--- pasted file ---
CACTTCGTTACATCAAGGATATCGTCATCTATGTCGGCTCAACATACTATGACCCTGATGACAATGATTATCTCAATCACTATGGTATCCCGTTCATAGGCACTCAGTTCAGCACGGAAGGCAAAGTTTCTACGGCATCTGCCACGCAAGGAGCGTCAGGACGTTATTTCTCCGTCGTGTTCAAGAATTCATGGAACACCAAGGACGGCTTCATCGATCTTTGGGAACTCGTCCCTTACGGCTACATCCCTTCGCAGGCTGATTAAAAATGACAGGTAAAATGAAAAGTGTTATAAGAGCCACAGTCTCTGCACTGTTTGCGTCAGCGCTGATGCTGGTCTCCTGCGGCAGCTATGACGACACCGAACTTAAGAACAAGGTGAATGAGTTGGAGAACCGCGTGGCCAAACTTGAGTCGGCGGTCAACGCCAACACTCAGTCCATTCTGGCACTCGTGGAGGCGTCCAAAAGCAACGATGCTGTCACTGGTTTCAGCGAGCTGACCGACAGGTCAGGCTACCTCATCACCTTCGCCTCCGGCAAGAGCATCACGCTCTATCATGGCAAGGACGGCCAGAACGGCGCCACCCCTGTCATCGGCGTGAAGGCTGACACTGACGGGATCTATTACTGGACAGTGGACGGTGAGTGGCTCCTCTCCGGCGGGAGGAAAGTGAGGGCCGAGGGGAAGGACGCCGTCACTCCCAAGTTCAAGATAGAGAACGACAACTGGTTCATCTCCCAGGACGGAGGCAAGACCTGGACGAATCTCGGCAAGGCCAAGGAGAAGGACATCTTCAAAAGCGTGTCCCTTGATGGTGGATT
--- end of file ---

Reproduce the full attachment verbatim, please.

CACTTCGTTACATCAAGGATATCGTCATCTATGTCGGCTCAACATACTATGACCCTGATGACAATGATTATCTCAATCACTATGGTATCCCGTTCATAGGCACTCAGTTCAGCACGGAAGGCAAAGTTTCTACGGCATCTGCCACGCAAGGAGCGTCAGGACGTTATTTCTCCGTCGTGTTCAAGAATTCATGGAACACCAAGGACGGCTTCATCGATCTTTGGGAACTCGTCCCTTACGGCTACATCCCTTCGCAGGCTGATTAAAAATGACAGGTAAAATGAAAAGTGTTATAAGAGCCACAGTCTCTGCACTGTTTGCGTCAGCGCTGATGCTGGTCTCCTGCGGCAGCTATGACGACACCGAACTTAAGAACAAGGTGAATGAGTTGGAGAACCGCGTGGCCAAACTTGAGTCGGCGGTCAACGCCAACACTCAGTCCATTCTGGCACTCGTGGAGGCGTCCAAAAGCAACGATGCTGTCACTGGTTTCAGCGAGCTGACCGACAGGTCAGGCTACCTCATCACCTTCGCCTCCGGCAAGAGCATCACGCTCTATCATGGCAAGGACGGCCAGAACGGCGCCACCCCTGTCATCGGCGTGAAGGCTGACACTGACGGGATCTATTACTGGACAGTGGACGGTGAGTGGCTCCTCTCCGGCGGGAGGAAAGTGAGGGCCGAGGGGAAGGACGCCGTCACTCCCAAGTTCAAGATAGAGAACGACAACTGGTTCATCTCCCAGGACGGAGGCAAGACCTGGACGAATCTCGGCAAGGCCAAGGAGAAGGACATCTTCAAAAGCGTGTCCCTTGATGGTGGATT